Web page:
Oscar Pistorius led away to a cell by  a court guard after he was jailed for five years
Oscar Pistorius led away to a cell by a court guard after he was jailed for five yearsReuters

"I'm glad that Oscar Pistorius is going to jail, but it would have been good if he went for a bit longer so that the punishment fitted the crime."

These are the words of Cath C, [https://www.facebook.com/CathC.SA], a tattoo model in Johannesburg whose words appear to capture the mood of the nation in the aftermath of Pistorius' sentencing.

Today the Olympic and Paralympic athlete was sentenced to five years in prison for culpable homicide after killing his girlfriend Reeva Steenkamp on Valentine's Day last year. He also received a concurrent three-year suspended sentence for recklessly handling a gun in Tasha's restaurant in Melrose Arch, Johannesburg, the previous month.

While the general mood is one of relief that Pistorius will serve time for the act of taking a life, many people are unhappy with the length of his sentence, believing he got off too lightly.

Sharon Fisher, an office administrator at a big multinational corporation in Johannesburg, professed herself "really disappointed" by the decision and says she would personally have preferred him to receive the maximum 10-year term.

"This sentence cheapens life," she attests. "If Pistorius was a common bloke on the street, he wouldn't be getting the same treatment. The judicial system has let us down and a prominent athlete has got away with murder, literally."

Cath C agrees. "I don't think the South African justice system takes any form of abuse against women seriously," she says. "They could have used this opportunity to set an example of what happens if you do this kind of crime, but as a public figure he got off lightly."

Out early

To make matters worse though, few people think that Pistorius will even serve the full five years.

A number of legal spokespeople, including Department of Justice spokesperson Mthunzi Mhaga, have already intimated that, under Section 276 of the Criminal Procedure Act, once an inmate has served one sixth of their sentence, the prison head can decide whether to convert it to one of correctional supervision.

In Pistorius' case, this means that he could be released and kept under house arrest after as little as 10 months.

But like many people, charity worker Zukisa Xegwana, believes that there is no way that he will ever serve the full term.

"There's not a chance he will serve the whole sentence" Zukisa said. "They've shown the world that you can kill in South Africa and get away with it and that if you're rich, you're above the law."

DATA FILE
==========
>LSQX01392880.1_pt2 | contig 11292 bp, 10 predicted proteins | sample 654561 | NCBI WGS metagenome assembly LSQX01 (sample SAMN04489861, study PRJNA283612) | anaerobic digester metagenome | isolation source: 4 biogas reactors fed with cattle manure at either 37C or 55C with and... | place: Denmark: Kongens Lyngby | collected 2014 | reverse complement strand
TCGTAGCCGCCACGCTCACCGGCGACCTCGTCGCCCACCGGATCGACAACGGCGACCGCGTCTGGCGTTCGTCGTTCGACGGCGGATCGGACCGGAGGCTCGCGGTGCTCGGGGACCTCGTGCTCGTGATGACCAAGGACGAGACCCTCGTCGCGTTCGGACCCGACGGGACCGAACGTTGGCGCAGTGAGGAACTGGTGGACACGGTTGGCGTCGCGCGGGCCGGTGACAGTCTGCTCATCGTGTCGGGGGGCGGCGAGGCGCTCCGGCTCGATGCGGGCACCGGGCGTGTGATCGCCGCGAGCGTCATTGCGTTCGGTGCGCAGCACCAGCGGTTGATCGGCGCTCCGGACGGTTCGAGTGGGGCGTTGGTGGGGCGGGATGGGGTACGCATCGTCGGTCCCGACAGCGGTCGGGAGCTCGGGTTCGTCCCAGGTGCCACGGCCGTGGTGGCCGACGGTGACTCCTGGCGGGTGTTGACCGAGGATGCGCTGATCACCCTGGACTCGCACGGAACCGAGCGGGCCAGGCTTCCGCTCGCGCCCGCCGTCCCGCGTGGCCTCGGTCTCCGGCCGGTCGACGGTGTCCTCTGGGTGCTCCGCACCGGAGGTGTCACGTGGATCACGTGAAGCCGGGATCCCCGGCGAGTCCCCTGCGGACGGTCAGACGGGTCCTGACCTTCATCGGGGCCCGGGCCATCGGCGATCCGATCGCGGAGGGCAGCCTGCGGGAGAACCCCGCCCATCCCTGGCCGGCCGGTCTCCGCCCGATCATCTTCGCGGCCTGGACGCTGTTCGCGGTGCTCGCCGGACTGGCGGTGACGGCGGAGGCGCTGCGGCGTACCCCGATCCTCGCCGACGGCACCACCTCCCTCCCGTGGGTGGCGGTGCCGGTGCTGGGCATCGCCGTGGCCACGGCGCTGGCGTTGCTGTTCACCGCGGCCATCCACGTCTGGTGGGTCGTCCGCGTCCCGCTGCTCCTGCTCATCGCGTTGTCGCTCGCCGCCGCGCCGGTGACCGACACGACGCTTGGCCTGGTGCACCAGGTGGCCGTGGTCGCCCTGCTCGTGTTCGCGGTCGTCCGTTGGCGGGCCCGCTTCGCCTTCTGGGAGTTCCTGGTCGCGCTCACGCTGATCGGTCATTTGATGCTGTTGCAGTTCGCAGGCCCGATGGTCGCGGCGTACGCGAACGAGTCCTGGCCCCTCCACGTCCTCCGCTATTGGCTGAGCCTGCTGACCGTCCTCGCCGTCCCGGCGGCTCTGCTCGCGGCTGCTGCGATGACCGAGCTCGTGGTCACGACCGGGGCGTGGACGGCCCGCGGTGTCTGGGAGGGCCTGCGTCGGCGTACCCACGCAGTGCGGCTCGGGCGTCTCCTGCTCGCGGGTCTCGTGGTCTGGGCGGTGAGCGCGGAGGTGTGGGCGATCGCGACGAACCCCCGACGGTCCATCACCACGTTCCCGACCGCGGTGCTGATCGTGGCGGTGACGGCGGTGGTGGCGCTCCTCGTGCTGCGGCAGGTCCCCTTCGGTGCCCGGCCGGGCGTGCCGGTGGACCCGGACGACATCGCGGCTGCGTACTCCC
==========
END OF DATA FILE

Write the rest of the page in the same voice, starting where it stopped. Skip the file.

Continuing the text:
In fact, he believes that handing down the five-year sentence was "just to [appease] blind people who've been screaming about the whole situation because the whole country would have freaked out if he'd walked".

oscar pistorius trial
Barry Steenkamp, father of Reeva Steenkamp, is consoled by his wife June during the sentencing hearing of Olympic and Paralympic track star Oscar Pistorius.Reuters

Hairdresser Simon Hutcheon is equally cynical, saying: "It's just how the justice system works. It's just a formality and Pistorius will be out with one illness or another whatever happens."

Optometrist Maseehah Rashid concurs. In the back of her mind is the case of well-connected former National Police Commissioner, Jackie Salebi.

He was given a 15-year sentence a few years back after being found guilty of taking bribes from a drug dealer, only to be set free, to much controversy, a couple of years later on medical grounds. He was photographed shopping in Pretoria several months later.

"It'll be the same for Pistorius," Rashid says. "He'll be out in a few months. He'll either play the mentally ill card with post-traumatic stress disorder, it'll be something physical or he can always bribe someone to get him out."

Preferential treatment

But one small consolation, she adds, is that at least the International Paralympics Committee has decided to ban him from running in competitions for the whole of his five-year jail term, which will include the 2016 Rio Paralympics, even if he is released early under house arrest.

Nondi Nomkhitha, a programme coordinator at educational NGO Vision AfriKa, also echoes the view of many when she says: "You do the crime, you pay – but how much [you pay] depends on who you are and what you're known for."

As a result, she believes that Pistorius will undoubtedly receive just as much preferential treatment when in prison as he did during the court case, not only because of his disabilities, but because "he is famous".

The latest suggestion is that the Blade Runner will see out his sentence in the hospital wing of the Kgosi Mampuru correctional centre in South West Pretoria, which appears to be one of the few facilities in the country geared to coping with people with his kind of condition.

But as Hutcheon points out: "It would be interesting to see what percentage of people in prison have disabilities and how they're treated. If it was just some random guy, the issue probably wouldn't even have been brought up."

Cath C agrees. "Pistorius tried to use his disabilities in his favour when he shot Reeva, but he fought equally hard to be treated as a normal person during the Olympics," she says.

"Prisons are known to be dangerous and violent, but no one seemed to care before - and it's a punishment. It's not supposed to be a hotel."

But as Lauren Cohen, a director at PR agency, Corporate Image, and a friend of the Steenkamp family, points out the concern for many is that "he'll get out after 10 months and then his life goes back to normal."

However, Lauren concludes that the problem for Reeva's family is that to "even get where they have today, it's taken more than 10 months - and Reeva is gone for life."